• The number of accounts
  • The MRR /ARR achieved
  • Net Retention Rate or Gross Retention Rate
  • Total CS expenses
  • Expected improvements in NRR
  • Desired increase in CS budget
  • ROI of CS investment.
  • NPS or customer satisfaction scores (for brand value)
  • Specific programs launched 

Improvements in the above metrics will impact the company’s growth rate or profits—which are all that the CFO is concerned about. Showing these will make the CFO advocate for customer success. 

Key takeaways 

The only business function that grows almost at par with the topline growth is the CS. Your CFO might not necessarily understand this. 

  • To get the budget approved, you must be able to show the quantitative value a customer brings to the firm. It is easy when you tie the company goals with the CS metrics. This helps you demonstrate the real value. It’s crucial to show the quantitative data before you can ask for an additional budget.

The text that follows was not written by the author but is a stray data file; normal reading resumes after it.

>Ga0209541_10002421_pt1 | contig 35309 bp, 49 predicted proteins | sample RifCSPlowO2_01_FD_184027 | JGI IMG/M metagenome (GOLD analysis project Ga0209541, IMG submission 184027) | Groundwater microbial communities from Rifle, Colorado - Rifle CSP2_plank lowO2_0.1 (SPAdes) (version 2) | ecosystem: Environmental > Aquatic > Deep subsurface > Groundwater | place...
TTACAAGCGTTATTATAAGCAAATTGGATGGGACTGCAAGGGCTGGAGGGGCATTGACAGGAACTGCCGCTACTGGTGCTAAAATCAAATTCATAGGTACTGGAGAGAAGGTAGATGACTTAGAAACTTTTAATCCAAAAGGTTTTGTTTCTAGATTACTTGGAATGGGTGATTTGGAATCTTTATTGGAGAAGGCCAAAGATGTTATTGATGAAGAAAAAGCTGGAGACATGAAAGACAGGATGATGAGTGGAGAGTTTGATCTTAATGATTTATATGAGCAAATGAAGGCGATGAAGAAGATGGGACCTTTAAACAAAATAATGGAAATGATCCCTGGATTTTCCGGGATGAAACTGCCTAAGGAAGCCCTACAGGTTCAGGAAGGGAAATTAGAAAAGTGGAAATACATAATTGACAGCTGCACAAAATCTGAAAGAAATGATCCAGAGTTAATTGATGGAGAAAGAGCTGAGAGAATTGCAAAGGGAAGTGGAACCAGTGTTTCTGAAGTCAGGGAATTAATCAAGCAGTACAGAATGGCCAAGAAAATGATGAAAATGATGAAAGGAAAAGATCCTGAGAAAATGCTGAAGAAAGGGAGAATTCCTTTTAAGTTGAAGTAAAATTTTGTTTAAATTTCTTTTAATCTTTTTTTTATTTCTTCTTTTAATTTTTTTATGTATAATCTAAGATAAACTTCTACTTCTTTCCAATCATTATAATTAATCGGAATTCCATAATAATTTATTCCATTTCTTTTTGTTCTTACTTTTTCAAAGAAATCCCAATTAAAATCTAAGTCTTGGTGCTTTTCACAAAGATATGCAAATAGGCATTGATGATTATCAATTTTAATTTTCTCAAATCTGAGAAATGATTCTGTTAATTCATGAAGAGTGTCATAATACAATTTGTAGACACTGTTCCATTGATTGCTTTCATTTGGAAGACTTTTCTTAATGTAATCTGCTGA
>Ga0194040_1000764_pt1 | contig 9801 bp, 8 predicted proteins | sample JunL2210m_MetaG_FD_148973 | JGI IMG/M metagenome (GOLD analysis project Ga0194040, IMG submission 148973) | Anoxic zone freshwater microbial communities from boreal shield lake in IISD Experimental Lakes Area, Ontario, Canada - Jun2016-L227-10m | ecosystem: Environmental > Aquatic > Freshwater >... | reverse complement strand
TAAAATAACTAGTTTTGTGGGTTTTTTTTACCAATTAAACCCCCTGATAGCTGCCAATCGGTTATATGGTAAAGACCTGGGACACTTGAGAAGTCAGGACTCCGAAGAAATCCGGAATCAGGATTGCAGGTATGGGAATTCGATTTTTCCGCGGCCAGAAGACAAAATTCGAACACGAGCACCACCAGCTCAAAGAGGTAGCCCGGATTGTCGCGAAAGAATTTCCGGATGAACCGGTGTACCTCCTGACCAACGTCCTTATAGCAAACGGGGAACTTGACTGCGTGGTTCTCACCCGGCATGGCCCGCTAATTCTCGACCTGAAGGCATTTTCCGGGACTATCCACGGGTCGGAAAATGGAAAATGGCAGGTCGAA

• You should be able to show how you plan to drive revenue with an increased budget. Key hires, specific programs, etc can be some of them.
  • Be prepared to tackle some tough questions from the CFO. Use data to make case for you. 
  • Present CS as a profit center, not as a cost center. 
  • Your CFO is concerned about reducing costs to drive revenue. So, show him/her how increased investment in CS drives revenue.  
  • Prove how investment in CS technology will help improve revenue. 

The conversation usually starts with cutting expenses in the CS department. However, as a CS leader, it’s on you to flip the conversation and point why investment needs to be increased.